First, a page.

Book two in a historically rooted series that’s The Boxcar Children for a new era!
When the town sheriff discovers the exact location of “Wanderville,” the orphans who live there—Jack, Frances, Harold, Alexander, and their new friends—must flee their home in the woods. They take to the rails and, after nearly being caught, are rescued by a seemingly kind reverend and his wife. The pair brings the children to their home, telling them that if they help the sharecroppers who run their farm, they will eventually be adopted. But Frances can’t stop thinking about a mysterious treasure mentioned to her by a hobo they met during their travels, and when a young African-American sharecropper is blamed for stealing a fiddle her brother Harold actually nabbed, the citizens of Wanderville will have to decide whether their community is heading in the right direction or whether they need to get their “town” back on track.
Wendy McClure holds an M.F.A. in poetry from the Iowa Writers’ Workshop. She is the author of I’m Not the New Me and the creator of the online journal Pound, as well as the humor site Candyboots. She is a… More about Wendy McClure
Also in Children's Middle Grade Action & Adventure Books
Praise for On Track for Treasure:
“This historical fiction series is full of excitement and suspense. Readers will root for the brave residents of Wanderville.” —School Library Journal
“This work of historical fiction tells the story of events that most children will not learn about in history class, and it does so in a way that will leave them wanting more.” —Booklist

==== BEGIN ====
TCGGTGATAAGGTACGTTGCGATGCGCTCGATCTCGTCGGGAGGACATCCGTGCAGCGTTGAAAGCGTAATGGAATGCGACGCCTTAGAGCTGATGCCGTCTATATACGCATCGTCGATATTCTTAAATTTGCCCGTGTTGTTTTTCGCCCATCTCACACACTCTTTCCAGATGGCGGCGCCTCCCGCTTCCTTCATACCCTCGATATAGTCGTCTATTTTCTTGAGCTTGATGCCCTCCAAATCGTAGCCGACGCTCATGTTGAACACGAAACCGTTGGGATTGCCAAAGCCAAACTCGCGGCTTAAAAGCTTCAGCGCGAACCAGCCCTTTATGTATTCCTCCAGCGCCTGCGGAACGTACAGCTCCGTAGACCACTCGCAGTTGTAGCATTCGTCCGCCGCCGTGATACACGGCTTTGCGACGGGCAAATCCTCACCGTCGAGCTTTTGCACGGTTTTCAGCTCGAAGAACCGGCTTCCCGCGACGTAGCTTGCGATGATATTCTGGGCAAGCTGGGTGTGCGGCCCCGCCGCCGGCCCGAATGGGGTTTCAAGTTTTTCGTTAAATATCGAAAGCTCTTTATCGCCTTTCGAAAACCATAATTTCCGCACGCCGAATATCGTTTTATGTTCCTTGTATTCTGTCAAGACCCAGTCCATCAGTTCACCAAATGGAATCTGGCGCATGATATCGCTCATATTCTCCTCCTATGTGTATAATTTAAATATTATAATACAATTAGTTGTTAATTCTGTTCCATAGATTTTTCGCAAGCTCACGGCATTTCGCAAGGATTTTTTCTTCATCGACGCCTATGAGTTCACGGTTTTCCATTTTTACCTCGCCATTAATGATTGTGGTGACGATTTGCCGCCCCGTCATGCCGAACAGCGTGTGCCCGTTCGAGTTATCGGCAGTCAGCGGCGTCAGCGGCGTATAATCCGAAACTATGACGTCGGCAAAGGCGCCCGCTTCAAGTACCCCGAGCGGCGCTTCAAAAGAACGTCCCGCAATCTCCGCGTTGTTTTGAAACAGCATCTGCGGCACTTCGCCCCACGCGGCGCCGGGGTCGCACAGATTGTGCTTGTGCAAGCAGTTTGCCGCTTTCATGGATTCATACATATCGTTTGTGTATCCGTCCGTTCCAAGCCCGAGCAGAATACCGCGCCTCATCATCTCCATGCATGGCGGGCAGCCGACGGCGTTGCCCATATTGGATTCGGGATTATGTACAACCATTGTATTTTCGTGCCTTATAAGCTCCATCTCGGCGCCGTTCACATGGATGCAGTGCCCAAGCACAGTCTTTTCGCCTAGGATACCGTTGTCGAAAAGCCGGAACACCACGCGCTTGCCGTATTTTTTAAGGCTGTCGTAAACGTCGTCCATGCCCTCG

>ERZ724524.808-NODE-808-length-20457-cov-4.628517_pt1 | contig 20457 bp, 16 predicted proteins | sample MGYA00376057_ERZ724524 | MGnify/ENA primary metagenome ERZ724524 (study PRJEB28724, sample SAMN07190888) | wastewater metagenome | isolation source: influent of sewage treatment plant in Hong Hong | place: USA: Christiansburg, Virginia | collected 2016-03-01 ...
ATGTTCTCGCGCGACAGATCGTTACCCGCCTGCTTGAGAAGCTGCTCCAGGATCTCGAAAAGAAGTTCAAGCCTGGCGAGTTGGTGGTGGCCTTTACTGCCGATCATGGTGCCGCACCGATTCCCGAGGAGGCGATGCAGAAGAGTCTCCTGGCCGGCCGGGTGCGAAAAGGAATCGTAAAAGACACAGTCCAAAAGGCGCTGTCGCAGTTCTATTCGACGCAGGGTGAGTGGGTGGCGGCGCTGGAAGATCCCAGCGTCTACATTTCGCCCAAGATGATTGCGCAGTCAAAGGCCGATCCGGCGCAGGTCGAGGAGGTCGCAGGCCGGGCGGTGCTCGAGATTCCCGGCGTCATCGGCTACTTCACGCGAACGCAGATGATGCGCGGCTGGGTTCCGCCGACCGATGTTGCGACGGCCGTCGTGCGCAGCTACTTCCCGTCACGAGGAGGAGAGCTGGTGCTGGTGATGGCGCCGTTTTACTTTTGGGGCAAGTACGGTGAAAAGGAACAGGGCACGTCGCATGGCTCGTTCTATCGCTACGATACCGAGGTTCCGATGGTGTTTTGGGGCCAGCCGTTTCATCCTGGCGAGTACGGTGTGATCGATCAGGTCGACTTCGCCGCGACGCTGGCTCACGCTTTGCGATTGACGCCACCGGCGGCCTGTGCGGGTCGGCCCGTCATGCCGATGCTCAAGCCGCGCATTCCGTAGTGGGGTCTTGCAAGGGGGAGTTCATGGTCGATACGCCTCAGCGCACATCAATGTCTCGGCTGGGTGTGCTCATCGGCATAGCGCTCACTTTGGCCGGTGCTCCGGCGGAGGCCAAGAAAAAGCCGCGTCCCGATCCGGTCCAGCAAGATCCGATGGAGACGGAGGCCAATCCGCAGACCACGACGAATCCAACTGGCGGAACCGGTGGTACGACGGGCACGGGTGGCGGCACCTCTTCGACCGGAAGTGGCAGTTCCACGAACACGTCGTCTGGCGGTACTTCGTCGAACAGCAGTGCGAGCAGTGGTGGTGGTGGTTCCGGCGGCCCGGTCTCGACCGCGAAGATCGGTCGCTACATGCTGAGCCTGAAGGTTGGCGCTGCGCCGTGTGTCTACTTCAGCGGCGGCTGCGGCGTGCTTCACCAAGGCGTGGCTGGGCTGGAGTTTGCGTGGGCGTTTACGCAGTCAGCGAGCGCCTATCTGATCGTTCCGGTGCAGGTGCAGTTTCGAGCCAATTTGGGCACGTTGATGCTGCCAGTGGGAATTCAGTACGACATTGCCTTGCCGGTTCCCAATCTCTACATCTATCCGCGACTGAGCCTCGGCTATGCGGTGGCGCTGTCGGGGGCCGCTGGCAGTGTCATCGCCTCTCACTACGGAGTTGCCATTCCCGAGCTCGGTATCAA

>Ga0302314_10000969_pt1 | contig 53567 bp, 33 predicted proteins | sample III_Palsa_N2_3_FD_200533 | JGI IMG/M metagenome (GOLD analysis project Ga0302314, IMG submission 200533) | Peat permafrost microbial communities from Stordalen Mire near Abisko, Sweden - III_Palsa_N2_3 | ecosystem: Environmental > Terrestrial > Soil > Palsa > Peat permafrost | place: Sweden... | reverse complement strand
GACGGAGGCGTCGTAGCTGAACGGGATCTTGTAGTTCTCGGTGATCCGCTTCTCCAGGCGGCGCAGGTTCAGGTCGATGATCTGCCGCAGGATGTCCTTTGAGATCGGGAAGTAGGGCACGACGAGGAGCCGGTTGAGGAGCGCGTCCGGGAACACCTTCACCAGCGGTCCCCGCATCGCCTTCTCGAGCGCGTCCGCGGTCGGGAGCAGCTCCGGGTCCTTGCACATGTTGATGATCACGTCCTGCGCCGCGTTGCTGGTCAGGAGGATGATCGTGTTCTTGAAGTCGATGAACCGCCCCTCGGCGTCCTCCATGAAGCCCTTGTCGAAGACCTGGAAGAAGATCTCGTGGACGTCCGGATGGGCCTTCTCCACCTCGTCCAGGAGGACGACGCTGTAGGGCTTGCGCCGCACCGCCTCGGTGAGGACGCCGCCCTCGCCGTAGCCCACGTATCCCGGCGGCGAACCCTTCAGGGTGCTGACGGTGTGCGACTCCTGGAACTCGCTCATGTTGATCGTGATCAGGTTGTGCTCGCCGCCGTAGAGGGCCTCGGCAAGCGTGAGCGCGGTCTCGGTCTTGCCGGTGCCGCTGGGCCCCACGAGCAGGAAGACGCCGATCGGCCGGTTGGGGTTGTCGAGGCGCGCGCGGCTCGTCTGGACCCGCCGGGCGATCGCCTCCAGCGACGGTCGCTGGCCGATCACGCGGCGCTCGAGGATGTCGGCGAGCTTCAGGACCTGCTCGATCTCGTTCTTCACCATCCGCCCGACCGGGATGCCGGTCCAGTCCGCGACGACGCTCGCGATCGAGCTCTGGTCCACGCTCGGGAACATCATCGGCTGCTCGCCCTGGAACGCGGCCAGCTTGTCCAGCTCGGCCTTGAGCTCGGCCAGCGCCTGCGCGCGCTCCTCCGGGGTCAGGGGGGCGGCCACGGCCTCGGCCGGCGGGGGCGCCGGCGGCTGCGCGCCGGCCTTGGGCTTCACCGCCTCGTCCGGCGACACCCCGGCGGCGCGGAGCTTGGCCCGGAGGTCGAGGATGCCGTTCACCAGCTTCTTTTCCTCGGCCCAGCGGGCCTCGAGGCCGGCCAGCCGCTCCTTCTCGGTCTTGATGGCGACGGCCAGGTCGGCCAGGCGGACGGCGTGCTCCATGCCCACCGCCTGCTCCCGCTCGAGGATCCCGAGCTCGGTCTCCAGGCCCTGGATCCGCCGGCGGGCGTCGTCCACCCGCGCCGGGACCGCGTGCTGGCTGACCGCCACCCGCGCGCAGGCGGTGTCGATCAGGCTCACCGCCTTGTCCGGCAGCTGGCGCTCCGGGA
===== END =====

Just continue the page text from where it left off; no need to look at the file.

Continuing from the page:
Praise for the Wanderville series:
“… A page-turner that will have readers eagerly waiting for the next installment. For those who want more background, the book includes a brief explanation of the Orphan Train Movement. Readers may wonder how children can survive on their own. Here, the strong characters make it plausible.” —Booklist
“McClure celebrates bravery, ingenuity, and the bonds of family and friendship in this old-fashioned story of children fending for themselves, building a community, and eluding the adults who seek them… Readers should enjoy vicariously participating in the children’s independence and will appreciate their hard-earned triumphs.”—Publishers Weekly
“Readers will be swept away by the bravery of the young heroes… Readers of series fiction who enjoy learning about the past will gravitate toward this accessible novel and will be impatient for the sequel.”—School Library Journal
“A thoroughly enjoyable, fast-paced adventure.” —Caroline Starr Rose, author of May B